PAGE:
Email and Internet Testing Needs Some Planning

In a previous post, I said that email testing didn’t have to be a monumental task for smaller lists.  While that is true, the statement shouldn’t be taken to mean it is easy.  Detailed analysis is necessary to get a true picture of how your campaigns are running.  An integrated set of reports that takes all of your online initiatives into account is critical to make sound decisions on how to improve your metrics.

As a general rule a complete understanding of your online campaigns hinges on knowing how the numbers affect the bottom line.  Here is a real life example.

Company X was running an email campaign and were fairly diligent about reviewing their results.  Over the course of a few months they modified their emails and found that their open rate improved by 10% and their click rate improved by 2%.  They were thrilled with the results and made the changes permanent.

For about a year after making the changes they saw decreased conversions.  Fretting over the trend, they decided to go through a full campaign analysis.

I won’t describe the specific situation but as a generic idea, but here is a genericized comparison.  They sent an email to a list with a revised subject line that said fill out a simple form and get $100 (a great offer).  The copy was tweaked to make filling out the form a singular focus.  The email generated recipient interest and open and click rate sky rocket.  Then recipients were directed to  a form that said,  “Only available to 10-year-old’s from Peru” (It only applied to a small subset of their list).  The conversion rate plummeted because they were getting clicks but it was coming from poorly suited prospects.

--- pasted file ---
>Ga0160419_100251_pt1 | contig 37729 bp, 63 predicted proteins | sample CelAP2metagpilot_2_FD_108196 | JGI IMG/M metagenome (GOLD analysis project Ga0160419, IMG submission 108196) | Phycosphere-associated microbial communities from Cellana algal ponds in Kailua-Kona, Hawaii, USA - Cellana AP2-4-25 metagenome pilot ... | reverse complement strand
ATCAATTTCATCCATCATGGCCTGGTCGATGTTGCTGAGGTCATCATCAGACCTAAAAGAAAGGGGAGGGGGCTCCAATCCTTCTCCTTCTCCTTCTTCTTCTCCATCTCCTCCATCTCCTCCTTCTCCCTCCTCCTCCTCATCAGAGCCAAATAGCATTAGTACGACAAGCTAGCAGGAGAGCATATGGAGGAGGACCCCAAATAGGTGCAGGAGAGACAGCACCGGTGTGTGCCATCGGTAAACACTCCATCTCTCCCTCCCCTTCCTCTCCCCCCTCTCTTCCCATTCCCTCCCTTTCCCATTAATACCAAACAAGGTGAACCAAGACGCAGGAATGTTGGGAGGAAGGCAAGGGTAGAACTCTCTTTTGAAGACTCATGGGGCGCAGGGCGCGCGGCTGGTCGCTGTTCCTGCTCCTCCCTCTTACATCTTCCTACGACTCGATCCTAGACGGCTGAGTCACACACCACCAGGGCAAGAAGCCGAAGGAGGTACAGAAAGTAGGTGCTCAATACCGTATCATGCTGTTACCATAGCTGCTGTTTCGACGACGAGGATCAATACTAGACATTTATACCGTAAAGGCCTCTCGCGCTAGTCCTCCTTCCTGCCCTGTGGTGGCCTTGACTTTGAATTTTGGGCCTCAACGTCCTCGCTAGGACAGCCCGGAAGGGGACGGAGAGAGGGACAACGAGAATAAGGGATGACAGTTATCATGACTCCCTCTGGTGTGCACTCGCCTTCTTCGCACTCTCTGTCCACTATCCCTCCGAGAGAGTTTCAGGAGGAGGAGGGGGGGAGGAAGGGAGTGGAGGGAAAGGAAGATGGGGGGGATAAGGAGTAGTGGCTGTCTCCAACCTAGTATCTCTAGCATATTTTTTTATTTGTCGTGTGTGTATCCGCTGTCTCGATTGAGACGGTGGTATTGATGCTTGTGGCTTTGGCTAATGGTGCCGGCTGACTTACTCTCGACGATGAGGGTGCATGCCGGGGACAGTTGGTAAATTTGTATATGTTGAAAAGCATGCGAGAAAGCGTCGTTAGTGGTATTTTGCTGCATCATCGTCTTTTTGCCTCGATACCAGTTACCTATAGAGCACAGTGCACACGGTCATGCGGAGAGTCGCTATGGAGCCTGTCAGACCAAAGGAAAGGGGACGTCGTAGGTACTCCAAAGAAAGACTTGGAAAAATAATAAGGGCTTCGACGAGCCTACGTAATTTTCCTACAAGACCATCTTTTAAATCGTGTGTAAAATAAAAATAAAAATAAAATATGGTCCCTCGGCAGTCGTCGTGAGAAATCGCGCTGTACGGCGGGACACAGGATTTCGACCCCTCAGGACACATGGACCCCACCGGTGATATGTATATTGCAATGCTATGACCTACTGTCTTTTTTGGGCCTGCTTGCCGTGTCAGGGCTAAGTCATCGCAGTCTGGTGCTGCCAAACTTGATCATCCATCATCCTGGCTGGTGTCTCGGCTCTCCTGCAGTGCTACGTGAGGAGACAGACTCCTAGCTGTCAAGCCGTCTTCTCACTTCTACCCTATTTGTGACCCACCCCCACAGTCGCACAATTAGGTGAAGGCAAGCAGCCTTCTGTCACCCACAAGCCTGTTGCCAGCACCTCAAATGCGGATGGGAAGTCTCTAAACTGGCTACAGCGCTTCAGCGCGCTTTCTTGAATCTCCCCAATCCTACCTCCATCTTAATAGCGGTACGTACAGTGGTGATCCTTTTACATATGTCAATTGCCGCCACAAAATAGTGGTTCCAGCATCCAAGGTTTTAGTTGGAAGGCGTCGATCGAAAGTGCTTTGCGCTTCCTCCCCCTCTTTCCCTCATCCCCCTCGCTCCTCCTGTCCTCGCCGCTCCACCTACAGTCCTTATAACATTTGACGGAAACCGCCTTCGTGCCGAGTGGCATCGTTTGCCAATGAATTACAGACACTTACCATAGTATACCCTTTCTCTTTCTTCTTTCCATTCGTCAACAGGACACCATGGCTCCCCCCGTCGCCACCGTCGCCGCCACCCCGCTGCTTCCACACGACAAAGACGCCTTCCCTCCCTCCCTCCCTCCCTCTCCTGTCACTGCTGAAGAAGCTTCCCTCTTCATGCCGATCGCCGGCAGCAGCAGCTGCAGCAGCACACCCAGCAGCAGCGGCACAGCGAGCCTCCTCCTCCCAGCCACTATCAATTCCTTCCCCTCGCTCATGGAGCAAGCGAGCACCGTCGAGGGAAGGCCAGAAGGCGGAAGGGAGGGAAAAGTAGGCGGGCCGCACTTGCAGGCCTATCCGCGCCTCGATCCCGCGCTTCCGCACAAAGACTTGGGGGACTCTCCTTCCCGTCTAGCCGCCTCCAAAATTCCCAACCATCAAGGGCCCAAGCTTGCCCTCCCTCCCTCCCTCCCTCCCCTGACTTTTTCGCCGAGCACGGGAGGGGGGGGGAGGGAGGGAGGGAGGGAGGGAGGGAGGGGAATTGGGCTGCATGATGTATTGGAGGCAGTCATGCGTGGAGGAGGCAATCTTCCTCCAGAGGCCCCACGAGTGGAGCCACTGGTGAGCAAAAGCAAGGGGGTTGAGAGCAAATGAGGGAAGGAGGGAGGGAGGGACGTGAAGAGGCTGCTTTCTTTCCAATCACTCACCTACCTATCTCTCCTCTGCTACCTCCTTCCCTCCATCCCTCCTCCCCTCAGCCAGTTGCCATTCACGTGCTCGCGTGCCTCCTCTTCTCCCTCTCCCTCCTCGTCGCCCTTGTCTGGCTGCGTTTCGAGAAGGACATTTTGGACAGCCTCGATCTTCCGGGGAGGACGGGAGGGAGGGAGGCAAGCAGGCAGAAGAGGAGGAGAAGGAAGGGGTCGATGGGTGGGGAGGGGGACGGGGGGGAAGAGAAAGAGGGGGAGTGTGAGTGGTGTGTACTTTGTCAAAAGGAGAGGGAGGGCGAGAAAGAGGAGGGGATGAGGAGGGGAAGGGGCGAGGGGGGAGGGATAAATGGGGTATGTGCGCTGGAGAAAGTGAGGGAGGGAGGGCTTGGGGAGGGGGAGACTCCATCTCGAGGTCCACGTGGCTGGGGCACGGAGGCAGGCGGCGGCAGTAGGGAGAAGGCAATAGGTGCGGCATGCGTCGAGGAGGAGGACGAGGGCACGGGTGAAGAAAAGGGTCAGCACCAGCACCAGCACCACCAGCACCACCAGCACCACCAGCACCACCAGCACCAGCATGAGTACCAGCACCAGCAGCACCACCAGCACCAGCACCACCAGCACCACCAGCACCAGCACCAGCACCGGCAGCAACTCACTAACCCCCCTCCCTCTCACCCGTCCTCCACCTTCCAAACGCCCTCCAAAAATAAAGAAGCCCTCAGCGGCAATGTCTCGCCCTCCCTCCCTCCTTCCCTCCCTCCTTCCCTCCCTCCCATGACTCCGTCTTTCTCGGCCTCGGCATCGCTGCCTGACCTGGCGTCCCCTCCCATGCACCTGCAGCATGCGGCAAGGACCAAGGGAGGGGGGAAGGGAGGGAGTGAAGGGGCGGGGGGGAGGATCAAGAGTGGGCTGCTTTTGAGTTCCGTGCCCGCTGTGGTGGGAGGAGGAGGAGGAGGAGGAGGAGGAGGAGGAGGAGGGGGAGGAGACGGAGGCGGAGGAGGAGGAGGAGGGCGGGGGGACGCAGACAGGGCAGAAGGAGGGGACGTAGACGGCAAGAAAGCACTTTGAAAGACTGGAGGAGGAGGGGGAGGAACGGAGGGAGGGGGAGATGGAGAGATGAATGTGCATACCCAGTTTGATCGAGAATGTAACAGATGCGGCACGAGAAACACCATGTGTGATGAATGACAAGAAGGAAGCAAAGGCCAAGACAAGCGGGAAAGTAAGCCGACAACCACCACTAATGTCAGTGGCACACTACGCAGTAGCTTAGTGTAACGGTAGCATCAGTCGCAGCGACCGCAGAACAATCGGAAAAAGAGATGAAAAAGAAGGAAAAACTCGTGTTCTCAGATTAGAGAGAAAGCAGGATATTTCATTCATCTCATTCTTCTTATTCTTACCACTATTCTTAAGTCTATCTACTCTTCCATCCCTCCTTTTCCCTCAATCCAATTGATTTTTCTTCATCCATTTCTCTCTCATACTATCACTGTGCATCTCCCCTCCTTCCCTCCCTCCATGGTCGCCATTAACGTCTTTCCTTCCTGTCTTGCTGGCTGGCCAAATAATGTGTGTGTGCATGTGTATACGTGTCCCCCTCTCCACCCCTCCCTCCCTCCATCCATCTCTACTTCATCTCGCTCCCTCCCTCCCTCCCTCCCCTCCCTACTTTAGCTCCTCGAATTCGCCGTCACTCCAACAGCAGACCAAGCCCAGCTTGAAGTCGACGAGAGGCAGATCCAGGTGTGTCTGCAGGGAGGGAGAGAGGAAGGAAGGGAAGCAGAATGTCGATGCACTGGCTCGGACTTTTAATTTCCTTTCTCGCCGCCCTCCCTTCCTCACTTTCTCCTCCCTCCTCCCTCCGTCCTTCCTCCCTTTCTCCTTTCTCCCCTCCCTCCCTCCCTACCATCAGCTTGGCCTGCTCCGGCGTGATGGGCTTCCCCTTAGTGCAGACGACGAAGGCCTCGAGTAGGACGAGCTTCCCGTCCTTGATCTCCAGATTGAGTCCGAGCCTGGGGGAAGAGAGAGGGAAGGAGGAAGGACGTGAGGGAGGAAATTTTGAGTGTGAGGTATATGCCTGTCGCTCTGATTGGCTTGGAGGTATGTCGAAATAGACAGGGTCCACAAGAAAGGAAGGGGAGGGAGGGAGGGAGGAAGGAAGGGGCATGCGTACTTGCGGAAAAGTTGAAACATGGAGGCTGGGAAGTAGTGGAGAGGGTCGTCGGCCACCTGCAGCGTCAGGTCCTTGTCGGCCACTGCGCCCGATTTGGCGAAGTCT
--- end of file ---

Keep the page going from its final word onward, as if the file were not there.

The in depth analysis revealed that while the email numbers improved, the landing page conversion plummeted by 50%.  After understanding that their average lead was worth about four thousand dollars, they estimated that their “improvement” had cost almost one-hundred thousand dollars.

A big picture is critical while testing online campaigns.  Making decisions on segments of data might improve that area but could cost a lot overall.